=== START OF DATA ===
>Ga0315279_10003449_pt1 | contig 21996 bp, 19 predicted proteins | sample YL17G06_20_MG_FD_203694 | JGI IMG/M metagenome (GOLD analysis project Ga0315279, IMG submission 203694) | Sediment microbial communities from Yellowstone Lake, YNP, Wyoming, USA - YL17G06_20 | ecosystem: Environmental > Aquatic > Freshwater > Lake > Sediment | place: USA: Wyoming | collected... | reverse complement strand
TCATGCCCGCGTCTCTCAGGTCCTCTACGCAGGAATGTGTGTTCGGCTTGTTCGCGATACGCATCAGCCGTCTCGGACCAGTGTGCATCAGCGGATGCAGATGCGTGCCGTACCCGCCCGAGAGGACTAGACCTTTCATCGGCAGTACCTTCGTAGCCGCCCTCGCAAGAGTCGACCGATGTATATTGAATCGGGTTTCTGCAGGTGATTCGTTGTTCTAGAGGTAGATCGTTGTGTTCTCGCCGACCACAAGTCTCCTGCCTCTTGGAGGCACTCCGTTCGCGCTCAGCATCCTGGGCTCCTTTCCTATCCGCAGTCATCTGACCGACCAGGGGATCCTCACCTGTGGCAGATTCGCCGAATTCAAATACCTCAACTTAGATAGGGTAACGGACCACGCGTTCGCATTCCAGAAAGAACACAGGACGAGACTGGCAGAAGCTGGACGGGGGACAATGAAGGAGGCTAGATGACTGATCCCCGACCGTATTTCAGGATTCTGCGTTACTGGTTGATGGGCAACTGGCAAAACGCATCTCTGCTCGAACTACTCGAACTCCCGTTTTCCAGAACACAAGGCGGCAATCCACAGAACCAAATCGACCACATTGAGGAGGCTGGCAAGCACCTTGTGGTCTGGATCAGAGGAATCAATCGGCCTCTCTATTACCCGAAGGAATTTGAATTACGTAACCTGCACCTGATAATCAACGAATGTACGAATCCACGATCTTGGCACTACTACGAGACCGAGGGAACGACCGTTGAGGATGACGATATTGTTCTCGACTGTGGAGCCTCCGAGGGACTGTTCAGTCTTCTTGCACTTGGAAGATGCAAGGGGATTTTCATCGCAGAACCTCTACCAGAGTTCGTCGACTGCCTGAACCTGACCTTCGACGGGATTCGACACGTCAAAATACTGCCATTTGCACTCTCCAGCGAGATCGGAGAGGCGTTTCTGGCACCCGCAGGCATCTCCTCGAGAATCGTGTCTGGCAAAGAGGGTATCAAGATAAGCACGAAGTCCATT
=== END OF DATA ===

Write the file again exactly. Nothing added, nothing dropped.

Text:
>Ga0315279_10003449_pt1 | contig 21996 bp, 19 predicted proteins | sample YL17G06_20_MG_FD_203694 | JGI IMG/M metagenome (GOLD analysis project Ga0315279, IMG submission 203694) | Sediment microbial communities from Yellowstone Lake, YNP, Wyoming, USA - YL17G06_20 | ecosystem: Environmental > Aquatic > Freshwater > Lake > Sediment | place: USA: Wyoming | collected... | reverse complement strand
TCATGCCCGCGTCTCTCAGGTCCTCTACGCAGGAATGTGTGTTCGGCTTGTTCGCGATACGCATCAGCCGTCTCGGACCAGTGTGCATCAGCGGATGCAGATGCGTGCCGTACCCGCCCGAGAGGACTAGACCTTTCATCGGCAGTACCTTCGTAGCCGCCCTCGCAAGAGTCGACCGATGTATATTGAATCGGGTTTCTGCAGGTGATTCGTTGTTCTAGAGGTAGATCGTTGTGTTCTCGCCGACCACAAGTCTCCTGCCTCTTGGAGGCACTCCGTTCGCGCTCAGCATCCTGGGCTCCTTTCCTATCCGCAGTCATCTGACCGACCAGGGGATCCTCACCTGTGGCAGATTCGCCGAATTCAAATACCTCAACTTAGATAGGGTAACGGACCACGCGTTCGCATTCCAGAAAGAACACAGGACGAGACTGGCAGAAGCTGGACGGGGGACAATGAAGGAGGCTAGATGACTGATCCCCGACCGTATTTCAGGATTCTGCGTTACTGGTTGATGGGCAACTGGCAAAACGCATCTCTGCTCGAACTACTCGAACTCCCGTTTTCCAGAACACAAGGCGGCAATCCACAGAACCAAATCGACCACATTGAGGAGGCTGGCAAGCACCTTGTGGTCTGGATCAGAGGAATCAATCGGCCTCTCTATTACCCGAAGGAATTTGAATTACGTAACCTGCACCTGATAATCAACGAATGTACGAATCCACGATCTTGGCACTACTACGAGACCGAGGGAACGACCGTTGAGGATGACGATATTGTTCTCGACTGTGGAGCCTCCGAGGGACTGTTCAGTCTTCTTGCACTTGGAAGATGCAAGGGGATTTTCATCGCAGAACCTCTACCAGAGTTCGTCGACTGCCTGAACCTGACCTTCGACGGGATTCGACACGTCAAAATACTGCCATTTGCACTCTCCAGCGAGATCGGAGAGGCGTTTCTGGCACCCGCAGGCATCTCCTCGAGAATCGTGTCTGGCAAAGAGGGTATCAAGATAAGCACGAAGTCCATT